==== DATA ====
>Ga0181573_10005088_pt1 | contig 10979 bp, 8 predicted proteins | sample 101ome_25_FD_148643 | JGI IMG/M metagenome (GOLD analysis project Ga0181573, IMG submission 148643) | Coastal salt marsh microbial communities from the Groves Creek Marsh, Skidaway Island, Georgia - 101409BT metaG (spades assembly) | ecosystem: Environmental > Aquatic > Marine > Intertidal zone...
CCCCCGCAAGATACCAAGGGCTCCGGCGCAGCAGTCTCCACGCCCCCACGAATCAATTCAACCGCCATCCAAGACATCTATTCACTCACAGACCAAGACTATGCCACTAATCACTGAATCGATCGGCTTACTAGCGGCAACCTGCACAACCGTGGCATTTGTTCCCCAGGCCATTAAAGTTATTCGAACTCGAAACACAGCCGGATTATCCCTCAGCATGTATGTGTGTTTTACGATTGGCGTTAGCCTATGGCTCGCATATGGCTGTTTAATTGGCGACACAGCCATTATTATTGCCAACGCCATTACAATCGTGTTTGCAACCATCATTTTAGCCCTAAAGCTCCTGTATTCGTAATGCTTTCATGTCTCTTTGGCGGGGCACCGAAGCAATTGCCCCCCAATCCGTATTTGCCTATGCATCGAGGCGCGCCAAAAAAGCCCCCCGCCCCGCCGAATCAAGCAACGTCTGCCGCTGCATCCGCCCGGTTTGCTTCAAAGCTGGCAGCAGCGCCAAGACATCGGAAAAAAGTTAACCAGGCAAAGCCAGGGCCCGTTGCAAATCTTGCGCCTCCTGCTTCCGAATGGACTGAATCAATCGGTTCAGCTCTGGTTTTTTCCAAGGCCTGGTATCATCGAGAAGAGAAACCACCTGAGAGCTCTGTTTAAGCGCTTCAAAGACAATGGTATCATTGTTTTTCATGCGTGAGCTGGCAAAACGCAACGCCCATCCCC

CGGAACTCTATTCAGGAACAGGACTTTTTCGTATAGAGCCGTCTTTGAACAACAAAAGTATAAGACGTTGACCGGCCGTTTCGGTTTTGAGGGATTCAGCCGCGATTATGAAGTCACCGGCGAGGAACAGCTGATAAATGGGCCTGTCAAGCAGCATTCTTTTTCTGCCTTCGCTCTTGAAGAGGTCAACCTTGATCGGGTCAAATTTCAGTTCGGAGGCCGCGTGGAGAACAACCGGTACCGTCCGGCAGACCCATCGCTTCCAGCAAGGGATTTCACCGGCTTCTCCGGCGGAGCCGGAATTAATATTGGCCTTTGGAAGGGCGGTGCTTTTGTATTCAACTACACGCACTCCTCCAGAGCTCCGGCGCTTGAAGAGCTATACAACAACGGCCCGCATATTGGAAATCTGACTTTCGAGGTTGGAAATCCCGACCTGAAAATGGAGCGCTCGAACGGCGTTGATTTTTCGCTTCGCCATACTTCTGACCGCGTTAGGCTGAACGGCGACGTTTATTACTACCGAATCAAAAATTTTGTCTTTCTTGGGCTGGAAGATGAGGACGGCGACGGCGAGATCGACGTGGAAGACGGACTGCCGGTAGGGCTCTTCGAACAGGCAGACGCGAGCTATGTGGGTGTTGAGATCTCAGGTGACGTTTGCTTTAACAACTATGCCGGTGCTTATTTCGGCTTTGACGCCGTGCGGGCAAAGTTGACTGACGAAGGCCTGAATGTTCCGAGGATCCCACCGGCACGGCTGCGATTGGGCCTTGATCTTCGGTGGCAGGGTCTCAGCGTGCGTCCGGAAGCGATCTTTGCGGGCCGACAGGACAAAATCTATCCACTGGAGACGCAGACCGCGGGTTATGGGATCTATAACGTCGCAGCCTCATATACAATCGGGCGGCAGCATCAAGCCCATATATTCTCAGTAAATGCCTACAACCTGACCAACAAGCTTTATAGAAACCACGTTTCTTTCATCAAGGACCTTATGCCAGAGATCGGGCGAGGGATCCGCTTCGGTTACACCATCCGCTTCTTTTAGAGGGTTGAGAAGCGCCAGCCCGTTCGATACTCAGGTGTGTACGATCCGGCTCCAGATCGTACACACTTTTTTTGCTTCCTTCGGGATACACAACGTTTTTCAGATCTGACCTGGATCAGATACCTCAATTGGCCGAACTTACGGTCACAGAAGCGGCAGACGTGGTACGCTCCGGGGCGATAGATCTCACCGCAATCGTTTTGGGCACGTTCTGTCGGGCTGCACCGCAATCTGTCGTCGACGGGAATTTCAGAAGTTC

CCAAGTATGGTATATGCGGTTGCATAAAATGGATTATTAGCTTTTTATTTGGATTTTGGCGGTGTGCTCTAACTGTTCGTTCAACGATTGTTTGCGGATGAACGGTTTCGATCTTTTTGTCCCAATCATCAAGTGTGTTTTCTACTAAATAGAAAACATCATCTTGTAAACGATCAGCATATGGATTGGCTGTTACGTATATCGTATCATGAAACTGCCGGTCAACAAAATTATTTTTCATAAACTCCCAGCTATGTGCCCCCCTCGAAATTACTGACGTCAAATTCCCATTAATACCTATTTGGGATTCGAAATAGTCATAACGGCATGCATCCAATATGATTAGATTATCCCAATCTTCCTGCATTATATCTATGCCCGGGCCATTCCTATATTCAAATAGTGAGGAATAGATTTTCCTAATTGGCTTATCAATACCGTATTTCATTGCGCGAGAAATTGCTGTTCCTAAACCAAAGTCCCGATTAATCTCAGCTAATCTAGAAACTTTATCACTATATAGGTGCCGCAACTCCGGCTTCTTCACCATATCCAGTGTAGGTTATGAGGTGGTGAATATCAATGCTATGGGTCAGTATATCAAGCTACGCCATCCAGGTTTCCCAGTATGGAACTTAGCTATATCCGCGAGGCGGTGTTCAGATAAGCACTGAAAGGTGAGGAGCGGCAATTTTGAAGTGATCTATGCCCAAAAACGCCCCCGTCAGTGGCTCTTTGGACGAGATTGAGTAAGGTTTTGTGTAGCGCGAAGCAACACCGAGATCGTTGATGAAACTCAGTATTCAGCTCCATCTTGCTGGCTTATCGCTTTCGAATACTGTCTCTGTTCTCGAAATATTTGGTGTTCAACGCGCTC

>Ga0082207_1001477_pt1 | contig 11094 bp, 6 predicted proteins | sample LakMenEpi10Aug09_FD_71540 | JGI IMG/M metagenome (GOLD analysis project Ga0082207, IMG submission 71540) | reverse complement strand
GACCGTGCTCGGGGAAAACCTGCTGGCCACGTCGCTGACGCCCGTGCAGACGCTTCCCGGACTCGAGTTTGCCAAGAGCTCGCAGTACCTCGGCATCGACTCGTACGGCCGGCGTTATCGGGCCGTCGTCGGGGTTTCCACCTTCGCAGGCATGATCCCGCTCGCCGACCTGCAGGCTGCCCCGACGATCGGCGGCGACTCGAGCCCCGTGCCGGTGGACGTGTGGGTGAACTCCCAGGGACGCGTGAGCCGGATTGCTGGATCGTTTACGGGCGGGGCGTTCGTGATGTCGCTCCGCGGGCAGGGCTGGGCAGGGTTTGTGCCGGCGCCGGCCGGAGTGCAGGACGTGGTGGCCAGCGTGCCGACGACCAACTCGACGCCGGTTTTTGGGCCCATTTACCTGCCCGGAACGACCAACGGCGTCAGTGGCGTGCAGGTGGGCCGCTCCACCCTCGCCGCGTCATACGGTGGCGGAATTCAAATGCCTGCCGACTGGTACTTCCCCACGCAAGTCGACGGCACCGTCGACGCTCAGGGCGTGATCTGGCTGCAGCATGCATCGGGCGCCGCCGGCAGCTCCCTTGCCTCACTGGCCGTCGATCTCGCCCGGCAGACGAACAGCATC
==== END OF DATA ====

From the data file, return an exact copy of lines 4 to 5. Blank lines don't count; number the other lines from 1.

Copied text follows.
CCAAGTATGGTATATGCGGTTGCATAAAATGGATTATTAGCTTTTTATTTGGATTTTGGCGGTGTGCTCTAACTGTTCGTTCAACGATTGTTTGCGGATGAACGGTTTCGATCTTTTTGTCCCAATCATCAAGTGTGTTTTCTACTAAATAGAAAACATCATCTTGTAAACGATCAGCATATGGATTGGCTGTTACGTATATCGTATCATGAAACTGCCGGTCAACAAAATTATTTTTCATAAACTCCCAGCTATGTGCCCCCCTCGAAATTACTGACGTCAAATTCCCATTAATACCTATTTGGGATTCGAAATAGTCATAACGGCATGCATCCAATATGATTAGATTATCCCAATCTTCCTGCATTATATCTATGCCCGGGCCATTCCTATATTCAAATAGTGAGGAATAGATTTTCCTAATTGGCTTATCAATACCGTATTTCATTGCGCGAGAAATTGCTGTTCCTAAACCAAAGTCCCGATTAATCTCAGCTAATCTAGAAACTTTATCACTATATAGGTGCCGCAACTCCGGCTTCTTCACCATATCCAGTGTAGGTTATGAGGTGGTGAATATCAATGCTATGGGTCAGTATATCAAGCTACGCCATCCAGGTTTCCCAGTATGGAACTTAGCTATATCCGCGAGGCGGTGTTCAGATAAGCACTGAAAGGTGAGGAGCGGCAATTTTGAAGTGATCTATGCCCAAAAACGCCCCCGTCAGTGGCTCTTTGGACGAGATTGAGTAAGGTTTTGTGTAGCGCGAAGCAACACCGAGATCGTTGATGAAACTCAGTATTCAGCTCCATCTTGCTGGCTTATCGCTTTCGAATACTGTCTCTGTTCTCGAAATATTTGGTGTTCAACGCGCTC

>Ga0082207_1001477_pt1 | contig 11094 bp, 6 predicted proteins | sample LakMenEpi10Aug09_FD_71540 | JGI IMG/M metagenome (GOLD analysis project Ga0082207, IMG submission 71540) | reverse complement strand